All is well at ‘The Play That Goes Wrong’ presented to Garvin – The Channels

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Channel Arts Pages | CRITICAL REVIEW

Ben Crop

Courtesy of SBCC Theater Group.

A crowd descended on the Garvin Theater on Wednesday, October 13 at 7:30 p.m. to watch “The Play That Goes Wrong” presented by the City College Theater Group.

Courtesy of SBCC Theater Group.
Courtesy of SBCC Theater Group. (Ben Crop)

Written by Henry Lewis, Jonathan Sayer and Henry Shields, the play features “The Murder at Havershamn Manor” from the fictional Cornley University Drama Society.

The performance was already beginning when I took my first steps in the theatre.

As the audience slowly seeped into the auditorium, a man approached me in a 1920s-style suit, smiling. He thanked me for coming to see “The Murder at Haversham Manor” and continued to walk through the crowd and speak to the audience. I couldn’t tell if he was part of the cast or just a very well-dressed gentleman.

It was hard for me to keep track of who an actor and audience member was. I didn’t want to look away for fear of missing a funny anecdote.

There was a moment when a woman in the audience was approached by a cast member to help with stage maintenance. After a few minutes of sweeping and building, she was escorted back to her seat.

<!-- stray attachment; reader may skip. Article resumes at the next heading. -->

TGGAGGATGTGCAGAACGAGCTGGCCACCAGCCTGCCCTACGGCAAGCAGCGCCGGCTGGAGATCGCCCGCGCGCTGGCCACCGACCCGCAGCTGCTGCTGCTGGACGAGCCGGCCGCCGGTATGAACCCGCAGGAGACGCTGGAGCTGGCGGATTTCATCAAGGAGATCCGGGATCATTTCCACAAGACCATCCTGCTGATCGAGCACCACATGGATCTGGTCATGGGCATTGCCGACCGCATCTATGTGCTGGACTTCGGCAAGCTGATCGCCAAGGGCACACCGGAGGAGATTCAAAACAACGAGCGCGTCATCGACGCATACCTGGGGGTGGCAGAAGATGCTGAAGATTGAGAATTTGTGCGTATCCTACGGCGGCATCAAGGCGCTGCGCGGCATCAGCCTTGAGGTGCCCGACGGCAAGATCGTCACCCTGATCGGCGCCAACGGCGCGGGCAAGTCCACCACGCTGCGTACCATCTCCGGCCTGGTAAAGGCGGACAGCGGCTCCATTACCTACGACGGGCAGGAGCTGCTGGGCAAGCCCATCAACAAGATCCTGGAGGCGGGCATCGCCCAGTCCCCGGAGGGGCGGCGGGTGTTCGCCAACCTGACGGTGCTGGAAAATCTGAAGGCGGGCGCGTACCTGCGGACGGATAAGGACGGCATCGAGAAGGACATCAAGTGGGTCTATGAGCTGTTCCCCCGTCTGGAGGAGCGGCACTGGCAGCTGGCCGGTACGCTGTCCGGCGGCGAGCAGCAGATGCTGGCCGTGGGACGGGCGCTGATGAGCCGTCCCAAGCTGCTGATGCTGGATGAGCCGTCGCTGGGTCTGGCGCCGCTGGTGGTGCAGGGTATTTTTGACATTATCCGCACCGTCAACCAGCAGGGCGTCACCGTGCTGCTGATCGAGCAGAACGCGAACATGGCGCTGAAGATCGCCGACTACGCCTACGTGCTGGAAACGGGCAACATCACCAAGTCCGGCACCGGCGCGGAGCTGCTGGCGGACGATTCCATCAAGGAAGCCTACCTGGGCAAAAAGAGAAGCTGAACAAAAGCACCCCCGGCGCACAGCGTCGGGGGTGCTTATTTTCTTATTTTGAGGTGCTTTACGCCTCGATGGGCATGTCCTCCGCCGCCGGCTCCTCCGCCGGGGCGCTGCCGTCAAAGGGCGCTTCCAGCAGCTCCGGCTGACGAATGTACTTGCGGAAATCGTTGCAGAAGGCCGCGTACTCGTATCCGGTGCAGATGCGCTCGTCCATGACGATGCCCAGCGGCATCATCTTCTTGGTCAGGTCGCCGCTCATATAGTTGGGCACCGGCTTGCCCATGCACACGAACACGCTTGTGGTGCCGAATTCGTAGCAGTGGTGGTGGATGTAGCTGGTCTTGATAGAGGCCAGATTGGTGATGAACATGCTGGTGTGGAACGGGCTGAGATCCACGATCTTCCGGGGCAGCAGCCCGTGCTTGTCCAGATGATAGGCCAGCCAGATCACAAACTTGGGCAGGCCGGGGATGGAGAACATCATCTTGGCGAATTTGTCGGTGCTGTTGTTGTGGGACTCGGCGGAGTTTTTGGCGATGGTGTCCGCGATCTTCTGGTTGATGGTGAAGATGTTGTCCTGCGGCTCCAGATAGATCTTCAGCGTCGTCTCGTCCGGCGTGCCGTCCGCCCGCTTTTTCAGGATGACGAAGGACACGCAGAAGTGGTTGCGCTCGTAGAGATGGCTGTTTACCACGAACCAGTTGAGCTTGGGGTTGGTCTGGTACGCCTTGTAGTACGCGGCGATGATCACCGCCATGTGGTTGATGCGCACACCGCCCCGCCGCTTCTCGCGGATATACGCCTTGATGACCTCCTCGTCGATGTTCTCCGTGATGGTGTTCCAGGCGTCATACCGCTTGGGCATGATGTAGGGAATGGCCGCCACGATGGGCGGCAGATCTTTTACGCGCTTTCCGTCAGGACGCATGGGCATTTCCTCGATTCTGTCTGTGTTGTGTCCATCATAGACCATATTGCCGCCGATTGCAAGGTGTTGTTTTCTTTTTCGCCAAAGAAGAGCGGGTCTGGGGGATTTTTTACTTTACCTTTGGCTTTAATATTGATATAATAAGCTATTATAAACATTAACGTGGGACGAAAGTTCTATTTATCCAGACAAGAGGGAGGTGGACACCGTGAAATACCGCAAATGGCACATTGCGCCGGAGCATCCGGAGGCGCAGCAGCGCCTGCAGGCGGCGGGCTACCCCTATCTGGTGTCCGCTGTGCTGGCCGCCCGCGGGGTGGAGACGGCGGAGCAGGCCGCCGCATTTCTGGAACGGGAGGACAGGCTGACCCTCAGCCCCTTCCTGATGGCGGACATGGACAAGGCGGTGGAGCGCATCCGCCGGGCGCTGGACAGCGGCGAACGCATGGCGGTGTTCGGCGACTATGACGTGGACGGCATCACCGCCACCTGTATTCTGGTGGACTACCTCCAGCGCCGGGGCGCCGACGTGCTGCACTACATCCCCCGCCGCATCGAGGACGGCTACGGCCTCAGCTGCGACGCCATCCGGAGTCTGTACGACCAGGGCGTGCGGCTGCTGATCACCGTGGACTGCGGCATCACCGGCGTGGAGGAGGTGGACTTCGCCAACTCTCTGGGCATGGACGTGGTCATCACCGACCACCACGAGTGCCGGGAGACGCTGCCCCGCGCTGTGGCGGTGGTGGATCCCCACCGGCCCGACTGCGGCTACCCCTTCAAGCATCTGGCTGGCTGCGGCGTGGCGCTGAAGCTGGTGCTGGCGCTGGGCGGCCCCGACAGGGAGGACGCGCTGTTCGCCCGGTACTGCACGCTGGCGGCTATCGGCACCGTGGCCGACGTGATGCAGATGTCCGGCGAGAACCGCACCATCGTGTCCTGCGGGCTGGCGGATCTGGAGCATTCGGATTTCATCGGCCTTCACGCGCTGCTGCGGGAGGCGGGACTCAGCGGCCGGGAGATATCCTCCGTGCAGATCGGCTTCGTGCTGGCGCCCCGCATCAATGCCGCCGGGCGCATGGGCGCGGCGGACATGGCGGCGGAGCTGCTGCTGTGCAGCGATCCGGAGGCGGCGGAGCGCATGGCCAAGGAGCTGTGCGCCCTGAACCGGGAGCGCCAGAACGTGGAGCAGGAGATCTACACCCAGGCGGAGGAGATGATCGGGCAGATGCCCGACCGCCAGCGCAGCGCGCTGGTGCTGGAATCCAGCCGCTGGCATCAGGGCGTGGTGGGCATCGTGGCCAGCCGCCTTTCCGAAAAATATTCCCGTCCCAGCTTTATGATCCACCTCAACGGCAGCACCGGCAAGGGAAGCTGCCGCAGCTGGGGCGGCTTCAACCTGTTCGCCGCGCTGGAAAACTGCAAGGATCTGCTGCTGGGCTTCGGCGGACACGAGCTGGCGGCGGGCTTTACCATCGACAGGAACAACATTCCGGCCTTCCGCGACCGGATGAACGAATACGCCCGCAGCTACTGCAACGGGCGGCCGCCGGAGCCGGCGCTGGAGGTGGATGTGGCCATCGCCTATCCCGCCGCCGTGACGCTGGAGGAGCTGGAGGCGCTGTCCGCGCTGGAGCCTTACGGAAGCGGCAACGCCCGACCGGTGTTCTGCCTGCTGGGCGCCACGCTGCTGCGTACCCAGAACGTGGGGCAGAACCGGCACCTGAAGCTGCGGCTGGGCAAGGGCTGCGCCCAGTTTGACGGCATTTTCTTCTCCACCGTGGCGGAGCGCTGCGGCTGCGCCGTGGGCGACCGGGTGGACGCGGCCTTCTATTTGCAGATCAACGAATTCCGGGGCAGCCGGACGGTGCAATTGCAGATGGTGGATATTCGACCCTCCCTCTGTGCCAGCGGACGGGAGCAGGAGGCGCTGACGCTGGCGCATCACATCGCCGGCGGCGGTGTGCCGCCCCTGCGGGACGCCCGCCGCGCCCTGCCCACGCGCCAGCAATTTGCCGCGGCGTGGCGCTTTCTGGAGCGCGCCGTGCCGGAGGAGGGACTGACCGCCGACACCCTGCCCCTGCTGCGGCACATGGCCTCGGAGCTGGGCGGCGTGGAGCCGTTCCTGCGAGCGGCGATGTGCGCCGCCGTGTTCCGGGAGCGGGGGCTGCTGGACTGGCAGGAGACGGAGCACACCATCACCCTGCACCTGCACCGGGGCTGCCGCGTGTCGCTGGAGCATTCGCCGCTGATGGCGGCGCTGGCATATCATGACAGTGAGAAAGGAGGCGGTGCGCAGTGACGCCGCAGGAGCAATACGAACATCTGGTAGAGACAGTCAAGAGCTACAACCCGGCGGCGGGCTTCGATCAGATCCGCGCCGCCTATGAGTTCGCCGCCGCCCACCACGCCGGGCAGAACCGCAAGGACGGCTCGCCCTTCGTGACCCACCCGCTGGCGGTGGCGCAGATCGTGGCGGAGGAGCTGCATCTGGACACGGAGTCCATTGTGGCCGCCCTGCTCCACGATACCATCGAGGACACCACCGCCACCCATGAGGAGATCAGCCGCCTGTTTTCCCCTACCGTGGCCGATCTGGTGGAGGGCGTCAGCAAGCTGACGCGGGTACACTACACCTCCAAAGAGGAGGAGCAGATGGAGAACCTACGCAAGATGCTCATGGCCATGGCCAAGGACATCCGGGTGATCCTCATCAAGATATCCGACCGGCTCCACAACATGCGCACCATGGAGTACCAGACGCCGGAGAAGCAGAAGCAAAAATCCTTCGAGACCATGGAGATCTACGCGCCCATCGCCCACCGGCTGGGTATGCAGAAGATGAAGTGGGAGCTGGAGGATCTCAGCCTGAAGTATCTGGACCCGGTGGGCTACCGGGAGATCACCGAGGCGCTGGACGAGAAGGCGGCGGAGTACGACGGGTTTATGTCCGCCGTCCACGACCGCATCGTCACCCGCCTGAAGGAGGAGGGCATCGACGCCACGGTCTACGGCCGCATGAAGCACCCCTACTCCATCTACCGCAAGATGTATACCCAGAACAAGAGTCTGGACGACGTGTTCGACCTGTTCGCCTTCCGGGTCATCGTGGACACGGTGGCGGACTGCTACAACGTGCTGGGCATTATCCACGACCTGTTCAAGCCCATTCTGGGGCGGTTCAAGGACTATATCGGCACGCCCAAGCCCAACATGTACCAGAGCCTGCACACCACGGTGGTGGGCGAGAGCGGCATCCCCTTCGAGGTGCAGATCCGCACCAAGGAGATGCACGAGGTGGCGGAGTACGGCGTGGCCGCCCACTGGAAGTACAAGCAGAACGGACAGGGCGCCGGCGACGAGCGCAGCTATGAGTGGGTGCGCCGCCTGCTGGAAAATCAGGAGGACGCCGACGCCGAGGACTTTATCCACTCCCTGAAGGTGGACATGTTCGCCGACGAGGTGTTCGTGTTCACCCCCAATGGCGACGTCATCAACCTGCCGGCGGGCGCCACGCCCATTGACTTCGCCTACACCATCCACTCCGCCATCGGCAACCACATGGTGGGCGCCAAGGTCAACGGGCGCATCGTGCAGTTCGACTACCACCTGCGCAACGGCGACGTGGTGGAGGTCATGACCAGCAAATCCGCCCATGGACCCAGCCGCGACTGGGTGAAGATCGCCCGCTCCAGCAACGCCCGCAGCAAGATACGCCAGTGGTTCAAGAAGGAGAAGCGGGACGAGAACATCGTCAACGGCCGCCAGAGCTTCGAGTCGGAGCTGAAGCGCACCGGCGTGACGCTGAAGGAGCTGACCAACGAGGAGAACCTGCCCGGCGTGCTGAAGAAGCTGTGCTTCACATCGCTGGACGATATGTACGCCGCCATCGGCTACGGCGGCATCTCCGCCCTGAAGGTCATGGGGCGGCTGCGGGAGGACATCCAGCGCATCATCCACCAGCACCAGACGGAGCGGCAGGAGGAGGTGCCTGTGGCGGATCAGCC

Courtesy of SBCC Theater Group.
Courtesy of SBCC Theater Group. (Ben Crop)

Once the game started, I was caught off guard by many things that went wrong in the first minute. There was an actor tripping, props not working, and bad sound effects playing through the crowd. After a while, the laughter started to pick up as the crowd began to understand these planned mistakes.

The cast often broke the fourth wall by looking at the audience for a cry for help or approaching an audience member.

One of the most unique parts of this performance was Isaac Lewis’s role as Trevor, the angsty sound and lighting technician who was visible around the corner from the stage. Just as you get lost in the history of the Havershamn family, Trevor’s mechanical mistakes lead you back into several layers of storytelling that have been presented.

Not only was I intrigued by the mistakes of the actors, but I was also invested in the murder mystery aspect of the play. I often forgot that I was looking at one play on another play.

Courtesy of SBCC Theater Group.
Courtesy of SBCC Theater Group. (Ben Crop)

Just as the performance drew to a close, there was a wave of endless chaos. As this dismay continued, it became slightly overwhelming. There were times when it became difficult to focus on a single event, and I felt I missed some of the other anecdotes happening simultaneously.

Props from the set that I didn’t know could break, break and the ground literally fell under the actors. These elicited loud gasps, followed by relieved laughter from the audience.

The audience’s joy and humor spilled over to the actors as they took their last bow.

“The Play That Goes Wrong” will be presented at the Garvin Theater until Thursday, October 29.

Tickets can be purchased on Theater Groups website or at the Garvin Theater box office.

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